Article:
It always interests me how meteorologists "come alive" whenever bad weather is expected. I sincerely feel for them. Week after week they have to say things like, Highs today will be in the mid-eighties, with overnight temperatures reaching down to the mid-forties. Day after day after day. Imagine how boring that must be? And you have to repeat that dull announcement every ten minutes. Highs today will be in the mid-eighties, with overnight temperatures reaching down to the mid-forties. Plus you have to banter with the news anchors, with their more expensive haircuts, who are telling viewers a breaking news story about the CEO of a local company who went crazy and chopped off the heads of his family. What a tragedy. I have to stop and wipe my eyes. So anyway, What's the weather like today, Brad? Highs today will be in the mid-eighties, with overnight temperatures reaching down to the mid-forties.

But then, a few times a year, blue skies turn dark, and the meteorologist opens the newscast, elbows out, jaw squared, and you can tell he's thinking, Today, I'm the star! All eyes on me.

And that's the way it was this Friday the 13th. Everyone on the morning news was deferring to the weather guy. And he no longer had a thirty second segment. He was talking on and on. Repeating himself. Digressing. Everything was permitted. Tornadoes might happen. Not just pea, marble, or golf ball sized hail, but baseball sized hail. The sky is going to kill people today.

The floor tiles in our master bathroom were clammy to our bare soles, from the humidity of the approaching storm. We discussed where we would barricade ourselves and our cats inside our home if a tornado did strike near us. We decided on the garage, because then we'd have the added option of barricading ourselves, if the garage roof flew off, in our car, much like the strangers in Night of the Living Dead, barricaded in the farm house, had the extra option of barricading themselves in the basement. You have to occasionally think about things like that in Texas (when a tornado is near, the sirens go off in town as a warning, and concurrent with that, all the telephones in the house start ringing, which has only happened a few times in our fifteen years here, but when it does happen, we look at each other and our faces are not happy.)

Later that night, listening to WRR, the classical music station, to track the storm's progress, I started defrosting the shrimp we bought a week earlier from Whole Foods.

We buy from Whole Foods because the shrimp isn't treated with chemicals to preserve its shelf life (chemicals that give shrimp a nasty, ammonia taste). Whole Foods' shrimp are sweet-flavored.

The shrimp we buy comes in a four pound frozen rectangular block, from Vietnam. You tear off the black and white cardboard container, slip away the interior heavy clear plastic wrapping, and you're looking at a block of frozen ice about fourteen inches long, six inches wide, three inches thick.

Through the ice of the block you can see rows of shrimp, very neatly arranged, curve to curve to curve, as if spooning each other, about a dozen shrimp to a row. There's a middle row that's hidden, and of course a row on the other side of the ice.

We generally eat a pound of shrimp per meal, so we needed to partially defrost the shrimp to separate them into four piles.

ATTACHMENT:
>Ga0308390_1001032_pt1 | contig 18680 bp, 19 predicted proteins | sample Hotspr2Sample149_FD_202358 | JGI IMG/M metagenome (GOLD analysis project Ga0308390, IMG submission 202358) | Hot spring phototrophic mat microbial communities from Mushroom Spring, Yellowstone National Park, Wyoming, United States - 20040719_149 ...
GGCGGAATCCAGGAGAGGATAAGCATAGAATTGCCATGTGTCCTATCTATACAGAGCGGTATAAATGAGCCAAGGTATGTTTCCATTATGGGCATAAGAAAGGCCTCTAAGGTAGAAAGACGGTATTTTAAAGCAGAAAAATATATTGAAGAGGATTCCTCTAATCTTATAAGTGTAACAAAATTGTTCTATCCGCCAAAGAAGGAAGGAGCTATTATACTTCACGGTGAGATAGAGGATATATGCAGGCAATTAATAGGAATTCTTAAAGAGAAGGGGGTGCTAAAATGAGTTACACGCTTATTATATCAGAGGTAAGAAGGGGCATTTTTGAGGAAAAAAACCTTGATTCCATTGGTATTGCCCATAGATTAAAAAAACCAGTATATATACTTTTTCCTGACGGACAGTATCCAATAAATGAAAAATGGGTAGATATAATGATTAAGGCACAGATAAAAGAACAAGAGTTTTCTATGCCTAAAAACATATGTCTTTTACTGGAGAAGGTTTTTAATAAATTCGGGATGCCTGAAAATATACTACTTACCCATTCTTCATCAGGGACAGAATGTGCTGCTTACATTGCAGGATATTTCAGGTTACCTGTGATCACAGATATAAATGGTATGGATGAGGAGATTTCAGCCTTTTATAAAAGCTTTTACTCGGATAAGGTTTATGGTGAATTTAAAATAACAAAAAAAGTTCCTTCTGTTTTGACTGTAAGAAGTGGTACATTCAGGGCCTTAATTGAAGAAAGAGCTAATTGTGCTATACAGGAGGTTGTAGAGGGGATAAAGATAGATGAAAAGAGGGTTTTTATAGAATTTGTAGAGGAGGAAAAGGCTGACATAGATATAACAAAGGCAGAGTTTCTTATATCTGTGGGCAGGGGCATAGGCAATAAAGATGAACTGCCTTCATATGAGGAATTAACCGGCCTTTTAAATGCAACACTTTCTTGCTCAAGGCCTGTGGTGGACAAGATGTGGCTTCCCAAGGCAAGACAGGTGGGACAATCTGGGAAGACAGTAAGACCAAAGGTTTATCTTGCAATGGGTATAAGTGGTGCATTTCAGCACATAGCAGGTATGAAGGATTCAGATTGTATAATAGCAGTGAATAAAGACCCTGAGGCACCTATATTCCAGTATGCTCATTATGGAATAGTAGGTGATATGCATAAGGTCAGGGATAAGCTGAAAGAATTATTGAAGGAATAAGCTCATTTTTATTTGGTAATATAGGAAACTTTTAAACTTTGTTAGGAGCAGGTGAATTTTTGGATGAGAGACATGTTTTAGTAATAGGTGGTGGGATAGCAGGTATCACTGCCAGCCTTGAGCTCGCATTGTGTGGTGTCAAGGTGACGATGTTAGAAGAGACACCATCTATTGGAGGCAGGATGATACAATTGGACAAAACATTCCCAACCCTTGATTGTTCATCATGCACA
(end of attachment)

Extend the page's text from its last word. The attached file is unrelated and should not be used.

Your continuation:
That's my job.

Defrosting the block of shrimp takes patience, because a lot of tap water has to flow down over the block before things even begin to loosen, but it's that best kind of patience, where there's no frustration at all, just a sense of quiet wonder watching how things slowly change.

The shrimp themselves have an H.R. Giger color to them, looking black and brown when you first pick up the block, but you realizing, as you balance the block under the tap, their colors are really greens and yellows.

The excitement in defrosting the block starts when enough ice has melted between the humped backs of the rows of shrimp to where the first one, always at one or another end, never in the middle, starts to loosen. You can hold the multi-legged edge of that shrimp in your fingers, feel its coldness, and wobble it slightly, like a long, loose tooth. Even at this point, it might be another five minutes before the shrimp has unmoored itself enough from the others in the row to actually pull free.

It may be another five minutes before the next one loosens, but by then, so much tap water, the rest in the rows start giving up, a minute between each release, then forty-five seconds, then, towards the end, an entire jigsaw section detaches, three or four shrimp frozen in interesting orgy positions.

There were tornadoes that night, but thank God, not down our street. The mailbox kiosk was still there the next morning, though elsewhere, especially in nearby Fort Worth, the tornadoes, over and over, touched down. On the morning news, the weatherman gestured at his map, which showed clear skies. Highs today will be in the mid-eighties, with overnight temperatures reaching down to the mid-forties. The morning anchors were back in charge, introducing clips of the storm's damage, people trying to be brave in front of huge piles of structural debris that had once been their homes. Another clip showed an aerial view of a church that had had its roof completely removed, as if it were a dollhouse, you could look down inside from the helicopter view and see all the pews still neatly in space, rows of them, like our frozen shrimp. Even the lectern was still standing, but no one to preach.